The Analogical Imagination by William Droel

Catholics are, if you will, vaccinated with an analogical imagination. We assume that God’s creation, especially human beings, are made in God’s image, and that therefore God is “like” creation in some way. Now, the vaccine does not last with all Catholics. It quickly wears off on a Catholic in an environment devoid of enchantment. And some non-Catholics certainly have the analogical imagination.

Gay Talese, baptized Gaetano (now in his mid-80s), is the son of Italian immigrants. He reported on sports for his high school newspaper, then wrote for his college newspaper, for an army newspaper, and also filed stories for small newspapers. In the early 1950s he landed a job as a copyboy for the New York Times, eventually getting a sports-themed column there. Magazine profiles, essays, and more followed.

Stories and photographs of so-called newsmakers appear every day, says Talese in his 2023 memoir, Bartleby and Me. However, he believes that the stories of ordinary people are worth attention. Here, in his words, are some of the “non-newsworthy people” he has written about: “doormen, bootblacks, dog walkers, scissor grinders, the late-night tile cleaners in the Lincoln and Holland tunnels, the clerks sitting in subway booths, the pushboys in the Garment Center, the carriage drivers in Central Park” and the like.  

That’s the Catholic social outlook. The ordinariness of each common person contains a spark of the extraordinary. Each person has dignity no matter one’s job, one’s wealth, or the size of one’s dwelling. Dignity, says Catholicism, is not given by one’s boss or by one’s fans or one’s friends at the country club or at the tavern. Dignity is not an achievement. It is innate, a gift from the Creator.

Those with a Catholic sensibility walk around with a disposition toward the divine. No, they don’t expect a miraculous apparition at the grocery. But maybe they initiate a friendly chat with a widower there. No, they don’t interrupt their normal routine for a mystical occurrence in the afternoon. But they pause each evening to reflect on the meaning that was lurking within and around the daily comings-and-goings.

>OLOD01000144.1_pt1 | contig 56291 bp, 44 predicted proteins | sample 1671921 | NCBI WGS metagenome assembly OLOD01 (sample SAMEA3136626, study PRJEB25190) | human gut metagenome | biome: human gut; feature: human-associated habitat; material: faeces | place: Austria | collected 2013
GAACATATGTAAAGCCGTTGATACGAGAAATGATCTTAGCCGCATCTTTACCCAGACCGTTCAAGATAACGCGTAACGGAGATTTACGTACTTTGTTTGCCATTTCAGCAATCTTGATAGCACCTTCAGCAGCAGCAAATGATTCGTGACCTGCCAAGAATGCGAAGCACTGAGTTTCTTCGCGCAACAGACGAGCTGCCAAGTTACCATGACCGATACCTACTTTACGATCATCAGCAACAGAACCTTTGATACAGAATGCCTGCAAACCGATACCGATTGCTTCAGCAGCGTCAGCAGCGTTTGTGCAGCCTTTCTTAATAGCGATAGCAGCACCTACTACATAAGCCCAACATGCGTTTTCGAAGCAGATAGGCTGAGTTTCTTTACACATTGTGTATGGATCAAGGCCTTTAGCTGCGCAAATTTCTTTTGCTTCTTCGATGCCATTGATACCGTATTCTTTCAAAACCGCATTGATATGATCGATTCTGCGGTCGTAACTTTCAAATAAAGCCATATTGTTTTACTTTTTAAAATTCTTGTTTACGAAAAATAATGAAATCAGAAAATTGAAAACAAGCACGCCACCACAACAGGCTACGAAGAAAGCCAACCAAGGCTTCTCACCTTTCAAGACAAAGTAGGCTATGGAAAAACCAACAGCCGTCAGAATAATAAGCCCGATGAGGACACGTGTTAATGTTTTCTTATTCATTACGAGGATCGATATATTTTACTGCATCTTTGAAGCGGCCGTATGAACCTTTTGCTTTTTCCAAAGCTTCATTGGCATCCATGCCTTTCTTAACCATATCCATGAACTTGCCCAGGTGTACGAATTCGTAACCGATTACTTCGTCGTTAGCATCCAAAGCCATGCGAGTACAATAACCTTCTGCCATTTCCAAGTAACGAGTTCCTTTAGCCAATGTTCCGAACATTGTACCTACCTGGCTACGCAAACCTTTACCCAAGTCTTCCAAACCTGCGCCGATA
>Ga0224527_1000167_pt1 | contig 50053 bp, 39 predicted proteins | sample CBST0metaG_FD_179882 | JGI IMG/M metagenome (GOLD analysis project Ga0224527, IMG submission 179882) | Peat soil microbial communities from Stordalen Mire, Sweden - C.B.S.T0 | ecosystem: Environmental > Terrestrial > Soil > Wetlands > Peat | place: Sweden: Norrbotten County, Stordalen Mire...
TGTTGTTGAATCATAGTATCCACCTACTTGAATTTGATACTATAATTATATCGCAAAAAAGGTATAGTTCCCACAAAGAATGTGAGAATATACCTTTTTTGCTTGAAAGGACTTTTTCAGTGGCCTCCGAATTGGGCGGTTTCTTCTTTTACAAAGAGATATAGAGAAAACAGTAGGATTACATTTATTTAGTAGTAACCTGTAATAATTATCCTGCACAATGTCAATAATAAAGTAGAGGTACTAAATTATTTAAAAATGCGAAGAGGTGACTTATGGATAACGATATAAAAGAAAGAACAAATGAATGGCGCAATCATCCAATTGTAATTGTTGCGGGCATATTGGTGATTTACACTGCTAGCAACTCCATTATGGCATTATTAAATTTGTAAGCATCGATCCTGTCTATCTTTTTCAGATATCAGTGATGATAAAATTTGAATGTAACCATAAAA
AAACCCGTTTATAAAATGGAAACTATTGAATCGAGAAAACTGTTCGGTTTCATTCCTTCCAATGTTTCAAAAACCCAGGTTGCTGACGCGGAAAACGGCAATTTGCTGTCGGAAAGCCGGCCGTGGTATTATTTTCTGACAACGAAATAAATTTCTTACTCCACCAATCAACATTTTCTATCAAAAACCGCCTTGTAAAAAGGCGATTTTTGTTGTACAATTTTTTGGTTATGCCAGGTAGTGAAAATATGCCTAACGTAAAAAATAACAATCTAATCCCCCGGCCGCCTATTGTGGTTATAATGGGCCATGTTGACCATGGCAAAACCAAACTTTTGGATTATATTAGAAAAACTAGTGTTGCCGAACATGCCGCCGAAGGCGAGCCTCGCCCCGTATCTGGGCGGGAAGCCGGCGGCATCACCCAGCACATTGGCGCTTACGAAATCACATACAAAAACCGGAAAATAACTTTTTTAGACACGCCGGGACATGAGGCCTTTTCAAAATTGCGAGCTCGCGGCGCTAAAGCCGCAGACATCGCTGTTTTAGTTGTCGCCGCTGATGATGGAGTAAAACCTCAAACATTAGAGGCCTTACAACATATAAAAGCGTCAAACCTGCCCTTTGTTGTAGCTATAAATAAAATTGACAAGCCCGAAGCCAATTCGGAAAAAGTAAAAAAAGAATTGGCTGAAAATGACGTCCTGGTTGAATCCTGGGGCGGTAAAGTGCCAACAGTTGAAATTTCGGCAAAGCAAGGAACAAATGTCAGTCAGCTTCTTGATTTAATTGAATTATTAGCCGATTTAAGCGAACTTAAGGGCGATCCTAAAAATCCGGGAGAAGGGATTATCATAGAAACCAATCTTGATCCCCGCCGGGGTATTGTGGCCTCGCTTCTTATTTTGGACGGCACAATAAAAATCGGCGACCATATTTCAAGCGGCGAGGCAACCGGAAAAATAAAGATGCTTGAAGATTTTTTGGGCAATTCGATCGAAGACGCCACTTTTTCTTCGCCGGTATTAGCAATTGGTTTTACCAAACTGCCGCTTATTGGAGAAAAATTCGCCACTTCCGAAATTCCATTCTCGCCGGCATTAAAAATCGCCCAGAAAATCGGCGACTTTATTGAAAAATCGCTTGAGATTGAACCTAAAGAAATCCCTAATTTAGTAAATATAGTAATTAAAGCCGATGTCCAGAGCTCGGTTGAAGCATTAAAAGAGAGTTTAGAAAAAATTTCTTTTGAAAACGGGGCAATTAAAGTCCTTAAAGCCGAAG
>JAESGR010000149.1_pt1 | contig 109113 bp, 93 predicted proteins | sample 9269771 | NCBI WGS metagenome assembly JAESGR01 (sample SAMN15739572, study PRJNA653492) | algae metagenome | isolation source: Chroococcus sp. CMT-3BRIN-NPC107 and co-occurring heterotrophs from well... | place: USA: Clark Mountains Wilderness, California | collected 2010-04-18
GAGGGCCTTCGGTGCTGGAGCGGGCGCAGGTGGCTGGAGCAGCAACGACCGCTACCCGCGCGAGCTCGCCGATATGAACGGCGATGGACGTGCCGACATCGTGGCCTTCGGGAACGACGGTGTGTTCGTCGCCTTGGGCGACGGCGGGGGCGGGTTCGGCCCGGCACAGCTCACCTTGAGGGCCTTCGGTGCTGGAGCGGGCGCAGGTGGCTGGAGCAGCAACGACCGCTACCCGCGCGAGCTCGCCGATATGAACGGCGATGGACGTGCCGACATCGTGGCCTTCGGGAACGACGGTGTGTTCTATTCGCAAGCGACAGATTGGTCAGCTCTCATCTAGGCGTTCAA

God resides with each person, especially those who are overlooked. Should a forum allow for eliciting it, each person’s story reveals a piece of God’s grace to those who have ears to hear or have eyes to read. God revealed God’s mercy and love to shepherds, fishermen, tax collectors, widows, a thief, and pious benefactors and the curious. God is somewhere in the story of doormen, bootblacks, dog walkers, scissor grinders, tile cleaners, Uber drivers, mothers, and curious young men.

If God is with each person, the Catholic imagination says that God is offended by oppression. This is why a Catholic imagination puts people on alert for opportunities to advance justice and peace. Normally, justice and peace come in small increments. There is the decision at the managers’ meeting to institute better training for new hires and to penalize any veteran employee who hazes a new hire. Improvement might mean bypassing Starbucks until the company respectfully deals with its legally organized employees. Improvement might be calling three or four neighbors to attend a community meeting. It might be the staff and leaders at a private school or a church who pledge to immediately involve the police in any instance of child endangerment.

A Catholic imagination or Catholic social outlook (to which anyone is welcome) begins and ends with the belief that each and every person has equal, God-given dignity (imago Dei) and that all creation deserves proper reverence. ♦

William Droel is the editor of Initiatives, a printed newsletter on faith and work (sign up for a free subscription here). His book Public Friendship can be obtained from National Center for the Laity (PO Box 291102, Chicago, IL 60629; $5).

Image: Kit Suman / Unsplash
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